Abstract algebra or ODE for physics

1. Jun 30, 2012

battousai

currently i am a math major, still unsure whether pure or applied. i am also looking to double major in physics. which class would be more helpful to me: abstract algebra, or (upper division) ODE class? I have taken the lower division DE class already.

2. Jun 30, 2012

MathWarrior

Differential Equations are everywhere in physics you would be doing yourself a disservice by not taking ODE's. Plus abstract algebra is basically really a lot of proofs, if you haven't had a course on proof writing you will be at a disadvantage.

Last edited: Jun 30, 2012
3. Jul 1, 2012

battousai

im fine with proofs

4. Jul 1, 2012

MathWarrior

A second course on differential equations is still likely to be way more useful to you then abstract algebra. Some concepts in abstract algebra were used to derive concepts in quantum mechanics, but that is really the only physics application of it, I could be wrong. But even searching online paints that same picture. This site describes a mathematical physicist and what they might use in their job. I see no mention of abstract algebra.

5. Jul 2, 2012

homeomorphic

Yeah, that's pretty much wrong.

Abstract algebra can be useful in physics. I'm not an expert on it. But the thing is, group theory, one branch of abstract algebra is all about symmetry. Symmetry is an important concept in physics. For example, you might have a U(1)-symmetry which keeps track of the phase of an electron. And the standard model uses a U(1) cross SU(2) cross SU(3), (maybe modulo Z_6 or something, I forget, since I don't actually understand this stuff).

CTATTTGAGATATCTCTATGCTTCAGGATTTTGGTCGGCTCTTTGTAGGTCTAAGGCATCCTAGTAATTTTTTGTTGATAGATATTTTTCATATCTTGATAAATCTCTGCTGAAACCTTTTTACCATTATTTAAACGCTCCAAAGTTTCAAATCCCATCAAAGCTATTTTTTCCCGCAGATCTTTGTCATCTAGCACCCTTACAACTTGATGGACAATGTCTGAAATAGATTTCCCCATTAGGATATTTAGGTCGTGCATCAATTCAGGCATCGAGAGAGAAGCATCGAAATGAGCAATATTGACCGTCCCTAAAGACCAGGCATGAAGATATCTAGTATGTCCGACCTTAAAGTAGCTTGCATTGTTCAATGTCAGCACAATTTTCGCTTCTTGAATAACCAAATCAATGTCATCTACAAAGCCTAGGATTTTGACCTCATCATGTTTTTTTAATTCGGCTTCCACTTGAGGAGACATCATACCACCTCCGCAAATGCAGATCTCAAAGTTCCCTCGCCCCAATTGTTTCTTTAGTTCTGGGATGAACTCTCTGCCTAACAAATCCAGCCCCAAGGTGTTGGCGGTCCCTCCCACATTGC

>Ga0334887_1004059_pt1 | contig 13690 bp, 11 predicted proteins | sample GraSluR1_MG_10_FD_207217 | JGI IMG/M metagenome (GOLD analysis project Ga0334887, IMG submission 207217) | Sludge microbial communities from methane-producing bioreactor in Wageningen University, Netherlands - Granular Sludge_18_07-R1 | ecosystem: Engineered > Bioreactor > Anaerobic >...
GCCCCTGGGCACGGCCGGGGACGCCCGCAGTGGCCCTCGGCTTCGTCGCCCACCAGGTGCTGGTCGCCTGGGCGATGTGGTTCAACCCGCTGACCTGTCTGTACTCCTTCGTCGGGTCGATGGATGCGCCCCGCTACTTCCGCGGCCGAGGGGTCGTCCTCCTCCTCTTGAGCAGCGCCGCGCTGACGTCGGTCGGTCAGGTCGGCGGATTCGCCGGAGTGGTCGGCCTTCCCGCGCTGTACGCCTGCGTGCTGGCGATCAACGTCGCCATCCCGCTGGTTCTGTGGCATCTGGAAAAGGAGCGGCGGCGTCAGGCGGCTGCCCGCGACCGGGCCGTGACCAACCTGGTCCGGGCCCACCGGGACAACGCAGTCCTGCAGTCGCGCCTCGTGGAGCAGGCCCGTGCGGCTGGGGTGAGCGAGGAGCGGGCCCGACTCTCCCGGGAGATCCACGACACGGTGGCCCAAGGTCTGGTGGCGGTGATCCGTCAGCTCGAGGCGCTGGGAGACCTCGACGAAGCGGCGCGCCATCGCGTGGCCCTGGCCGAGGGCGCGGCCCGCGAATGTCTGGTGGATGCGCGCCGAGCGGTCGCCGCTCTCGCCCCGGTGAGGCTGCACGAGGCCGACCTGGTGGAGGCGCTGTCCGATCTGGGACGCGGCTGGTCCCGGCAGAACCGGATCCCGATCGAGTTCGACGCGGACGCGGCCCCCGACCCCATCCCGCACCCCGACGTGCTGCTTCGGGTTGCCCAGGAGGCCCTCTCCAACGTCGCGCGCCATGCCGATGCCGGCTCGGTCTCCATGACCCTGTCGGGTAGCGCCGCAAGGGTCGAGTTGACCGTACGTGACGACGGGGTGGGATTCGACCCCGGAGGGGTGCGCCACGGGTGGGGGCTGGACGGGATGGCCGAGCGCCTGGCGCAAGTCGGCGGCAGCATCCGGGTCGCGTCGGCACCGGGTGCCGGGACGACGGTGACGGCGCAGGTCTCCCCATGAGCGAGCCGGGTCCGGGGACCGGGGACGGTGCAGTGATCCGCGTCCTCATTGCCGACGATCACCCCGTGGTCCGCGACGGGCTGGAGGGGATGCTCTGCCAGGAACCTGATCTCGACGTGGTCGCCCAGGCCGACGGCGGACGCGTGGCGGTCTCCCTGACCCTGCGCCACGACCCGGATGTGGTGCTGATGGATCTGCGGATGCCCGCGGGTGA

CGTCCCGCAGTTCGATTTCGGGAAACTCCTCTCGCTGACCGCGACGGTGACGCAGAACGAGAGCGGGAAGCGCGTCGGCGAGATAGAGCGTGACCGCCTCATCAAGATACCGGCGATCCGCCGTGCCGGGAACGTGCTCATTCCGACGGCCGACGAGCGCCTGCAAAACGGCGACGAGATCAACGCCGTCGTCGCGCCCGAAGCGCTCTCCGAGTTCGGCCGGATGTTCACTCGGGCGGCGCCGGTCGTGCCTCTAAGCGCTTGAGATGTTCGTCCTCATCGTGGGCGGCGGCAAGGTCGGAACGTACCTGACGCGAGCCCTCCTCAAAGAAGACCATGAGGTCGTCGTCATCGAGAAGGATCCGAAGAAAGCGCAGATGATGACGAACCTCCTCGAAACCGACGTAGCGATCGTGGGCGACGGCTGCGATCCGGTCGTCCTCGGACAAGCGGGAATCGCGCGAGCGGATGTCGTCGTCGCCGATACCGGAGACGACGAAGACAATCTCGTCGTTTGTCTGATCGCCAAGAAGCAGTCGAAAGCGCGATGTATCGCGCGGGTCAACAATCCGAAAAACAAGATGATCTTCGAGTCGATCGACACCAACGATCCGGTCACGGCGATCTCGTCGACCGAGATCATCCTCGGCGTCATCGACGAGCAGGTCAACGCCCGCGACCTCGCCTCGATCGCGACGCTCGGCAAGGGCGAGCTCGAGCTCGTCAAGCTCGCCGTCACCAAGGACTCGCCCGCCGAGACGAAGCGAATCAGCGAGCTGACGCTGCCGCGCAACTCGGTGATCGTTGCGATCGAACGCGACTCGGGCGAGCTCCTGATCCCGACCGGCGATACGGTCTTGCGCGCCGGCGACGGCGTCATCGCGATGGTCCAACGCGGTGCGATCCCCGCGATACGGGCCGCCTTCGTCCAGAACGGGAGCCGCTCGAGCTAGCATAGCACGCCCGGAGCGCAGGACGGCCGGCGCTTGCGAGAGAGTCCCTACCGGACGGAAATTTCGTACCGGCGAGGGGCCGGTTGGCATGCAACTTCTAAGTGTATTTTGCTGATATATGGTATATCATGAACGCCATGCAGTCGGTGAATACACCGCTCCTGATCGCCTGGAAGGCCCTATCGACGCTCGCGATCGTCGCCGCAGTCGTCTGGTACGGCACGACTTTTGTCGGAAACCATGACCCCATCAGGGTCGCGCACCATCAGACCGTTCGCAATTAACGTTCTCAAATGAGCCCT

I'm sure there are lots of other applications that I'm not aware of. For example, things like Von Neumann algebras and C* algebras. Those are examples of "rings", so ring theory can be relevant there. I don't know what the applications are there, but I know some physicists are interested in them. For starters, QM deals with Hilbert spaces. The bounded operators on a Hilbert space are sort of the canonical example of a C* algebra. In QM, a lot of the operators are unbounded, but there are ways to try to approximate them with bounded operators or some such thing. Again, this isn't my specialty.

Another area is quantum groups--these are not actually groups. Again, they are algebras.

Quantum groups have their origins in physics and may be relevant to the physics of anyonic condensed matter systems, exactly solvable models in statistical mechanics, or maybe quantum gravity.

These are just some examples. Depends on what you want to do exactly.

6. Jul 2, 2012

MathWarrior

I'm sure their are more uses beyond what I described, as I am not a physicist, but given that its a lower division abstract algebra course. He will not likely get to many of these things that you mention.

If he intends to go for a full PhD on the other hand by all means take it.